Every facility manager wants to offer practical and effective cleaning solutions in response to the coronavirus pandemic, but in an effort to act quickly, many are unintentionally giving into hygiene theater.
Hygiene theater can be defined as cleaning or disinfecting practices that are performed just for the sake of looking good, or to provide a false sense of security against COVID-19.
This concept was recently introduced in an article published by The Atlantic. Their story highlights cleaning and disinfecting measures that have cost cities millions of dollars. One example being shutting down the New York City Subway to disinfect.
One argument that can be deduced from the article is that cleaning and disinfecting surfaces is a waste of time because the chances of infection from a surface are low.
But data suggests that disinfecting surfaces is necessary. While it is not the main way viruses are spread, viruses can still be transmitted from surface to person. In fact, the CDC has encouraged the public to intensify cleaning and disinfecting practices, which have also been encouraged in every California state issued reopening checklist.
It is important to acknowledge that disinfection isn’t new. While more people are paying attention to disinfection services now more than ever, there has always been a need for them. Especially in medical settings where new, potentially dangerous pathogens are introduced to the facility on a daily basis. This is because disinfection prevents the spread of a variety of pathogens, not just COVID-19.
People are now realizing the importance of disinfecting in other settings, like in schools to keep staff and students healthy and prevent absenteeism. Businesses that are open to the public, like retail stores, are also making a point to enforce more vigilant disinfecting measures.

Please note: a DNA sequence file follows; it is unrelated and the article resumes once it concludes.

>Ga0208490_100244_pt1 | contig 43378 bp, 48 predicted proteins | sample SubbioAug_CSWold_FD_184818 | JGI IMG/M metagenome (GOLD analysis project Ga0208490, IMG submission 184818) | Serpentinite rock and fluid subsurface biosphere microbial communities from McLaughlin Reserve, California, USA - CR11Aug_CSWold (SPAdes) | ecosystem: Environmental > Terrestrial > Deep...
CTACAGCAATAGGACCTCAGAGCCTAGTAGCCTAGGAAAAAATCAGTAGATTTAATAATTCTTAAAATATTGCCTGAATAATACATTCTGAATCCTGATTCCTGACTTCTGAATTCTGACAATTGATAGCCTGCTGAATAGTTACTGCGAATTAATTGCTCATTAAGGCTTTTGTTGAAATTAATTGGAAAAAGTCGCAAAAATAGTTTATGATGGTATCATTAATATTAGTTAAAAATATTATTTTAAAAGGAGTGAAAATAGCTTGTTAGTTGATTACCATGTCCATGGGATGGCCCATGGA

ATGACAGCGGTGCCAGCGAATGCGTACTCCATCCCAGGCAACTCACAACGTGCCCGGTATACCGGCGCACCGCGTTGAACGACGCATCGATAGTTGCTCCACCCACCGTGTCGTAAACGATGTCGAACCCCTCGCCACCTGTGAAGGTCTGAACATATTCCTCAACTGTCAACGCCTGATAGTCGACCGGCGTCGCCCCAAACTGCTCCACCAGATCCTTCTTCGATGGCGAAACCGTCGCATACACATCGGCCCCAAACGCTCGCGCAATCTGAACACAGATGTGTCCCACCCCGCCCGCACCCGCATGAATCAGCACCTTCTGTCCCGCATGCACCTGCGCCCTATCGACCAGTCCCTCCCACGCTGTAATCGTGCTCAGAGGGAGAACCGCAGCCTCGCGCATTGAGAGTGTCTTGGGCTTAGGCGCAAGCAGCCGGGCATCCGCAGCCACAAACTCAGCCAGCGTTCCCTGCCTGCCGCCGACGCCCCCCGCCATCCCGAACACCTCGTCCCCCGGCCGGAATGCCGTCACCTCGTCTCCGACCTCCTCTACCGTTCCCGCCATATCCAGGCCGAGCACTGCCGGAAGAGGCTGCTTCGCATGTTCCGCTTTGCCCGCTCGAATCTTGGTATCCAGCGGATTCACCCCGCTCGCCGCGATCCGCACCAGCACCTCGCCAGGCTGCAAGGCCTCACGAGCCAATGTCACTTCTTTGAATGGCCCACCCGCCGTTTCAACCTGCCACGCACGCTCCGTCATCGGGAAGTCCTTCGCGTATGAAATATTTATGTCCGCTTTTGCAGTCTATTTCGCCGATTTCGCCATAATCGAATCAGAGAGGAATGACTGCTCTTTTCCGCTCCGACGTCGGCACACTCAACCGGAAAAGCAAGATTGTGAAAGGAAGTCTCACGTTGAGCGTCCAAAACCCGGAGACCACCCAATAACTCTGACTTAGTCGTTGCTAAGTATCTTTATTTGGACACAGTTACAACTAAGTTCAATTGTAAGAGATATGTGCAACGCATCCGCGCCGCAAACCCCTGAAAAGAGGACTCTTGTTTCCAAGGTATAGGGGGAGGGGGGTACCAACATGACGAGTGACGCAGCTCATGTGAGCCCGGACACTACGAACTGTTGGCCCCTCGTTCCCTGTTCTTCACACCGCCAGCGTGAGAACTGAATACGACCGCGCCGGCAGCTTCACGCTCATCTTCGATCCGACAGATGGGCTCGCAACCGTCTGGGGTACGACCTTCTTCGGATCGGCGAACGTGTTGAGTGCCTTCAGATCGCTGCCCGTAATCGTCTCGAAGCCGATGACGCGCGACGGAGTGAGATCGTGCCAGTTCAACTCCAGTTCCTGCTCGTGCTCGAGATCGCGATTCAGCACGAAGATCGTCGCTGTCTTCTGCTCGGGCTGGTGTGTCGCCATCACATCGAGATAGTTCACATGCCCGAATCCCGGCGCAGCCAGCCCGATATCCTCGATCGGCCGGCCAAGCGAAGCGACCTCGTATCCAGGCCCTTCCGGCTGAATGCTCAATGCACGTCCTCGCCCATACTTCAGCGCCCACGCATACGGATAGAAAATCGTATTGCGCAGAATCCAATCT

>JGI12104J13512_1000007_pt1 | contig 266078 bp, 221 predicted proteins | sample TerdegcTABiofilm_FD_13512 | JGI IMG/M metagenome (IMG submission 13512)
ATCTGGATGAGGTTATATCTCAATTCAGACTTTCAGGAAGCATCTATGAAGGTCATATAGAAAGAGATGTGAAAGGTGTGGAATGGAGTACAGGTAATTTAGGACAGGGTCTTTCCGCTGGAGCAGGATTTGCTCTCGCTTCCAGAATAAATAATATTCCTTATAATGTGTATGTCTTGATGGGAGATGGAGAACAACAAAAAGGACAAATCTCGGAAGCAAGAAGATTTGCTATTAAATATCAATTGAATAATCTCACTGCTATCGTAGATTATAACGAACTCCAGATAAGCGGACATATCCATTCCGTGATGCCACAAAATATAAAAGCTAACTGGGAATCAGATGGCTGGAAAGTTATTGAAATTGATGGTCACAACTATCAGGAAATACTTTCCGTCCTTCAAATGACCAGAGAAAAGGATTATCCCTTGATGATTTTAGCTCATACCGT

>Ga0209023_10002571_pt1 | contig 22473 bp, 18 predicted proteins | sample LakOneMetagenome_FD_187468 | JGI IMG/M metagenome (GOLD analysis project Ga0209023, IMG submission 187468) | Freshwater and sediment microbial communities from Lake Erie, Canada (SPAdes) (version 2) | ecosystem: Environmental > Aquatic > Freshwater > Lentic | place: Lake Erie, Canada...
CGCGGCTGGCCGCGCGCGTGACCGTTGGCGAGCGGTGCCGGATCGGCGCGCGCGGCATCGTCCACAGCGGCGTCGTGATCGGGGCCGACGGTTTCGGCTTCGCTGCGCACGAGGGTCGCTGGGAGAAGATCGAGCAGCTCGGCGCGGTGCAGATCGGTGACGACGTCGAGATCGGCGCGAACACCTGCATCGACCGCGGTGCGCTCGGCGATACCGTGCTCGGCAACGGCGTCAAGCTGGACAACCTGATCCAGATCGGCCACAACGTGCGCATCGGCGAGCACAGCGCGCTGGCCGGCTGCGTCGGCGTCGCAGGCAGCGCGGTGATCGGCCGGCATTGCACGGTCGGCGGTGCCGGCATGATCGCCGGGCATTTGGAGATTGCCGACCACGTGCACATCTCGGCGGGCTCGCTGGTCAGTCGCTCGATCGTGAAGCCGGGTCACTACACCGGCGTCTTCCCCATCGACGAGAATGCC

However, fear has led to the real hygiene theater–people disinfecting incorrectly. For example, spraying down and wiping surfaces without allowing the right amount of dwell time or not using products that are effective against emerging pathogens.
So, how do we avoid hygiene theater? We start by cleaning for health.
Cleaning and disinfecting should not be performative. It should be done to keep buildings looking good, but also to keep building patrons healthy. We spend too much time and emphasize on appearance and not sanitation. Cleaning for health is important.
The fact of the matter is that cleaning and disinfecting do make people feel safer. Peace of mind is not a bad thing as long as it is backed up with best practices, products and methods.
If your business is under a tight budget, you don’t need to call in a service provider to perform daily disinfection of your building. We’ve been working with our customers to educate them on CDC guidelines so that they can protect their buildings themselves if they so choose.
This includes helping them find disinfectants and creating procedures they can share with their staff to keep common areas and personal work stations disinfected throughout the day.
We’ve also made all these training videos available to the public on our social media and YouTube channel. Rather than create fear, let’s educate. It has always been our goal to make this information available and easily digestible for everyone.
If you are interested in learning more about disinfecting and how you can effectively protect yourself and others, you can watch our four part Train With Us series by clicking here.
We want to thank The Atlantic for opening up this discussion. They are right that hygiene theater is a waste of time. Instead, put your efforts into methods, products and practices that will actually disinfect surfaces and leave them pathogen free.
Have questions? Leave a comment below.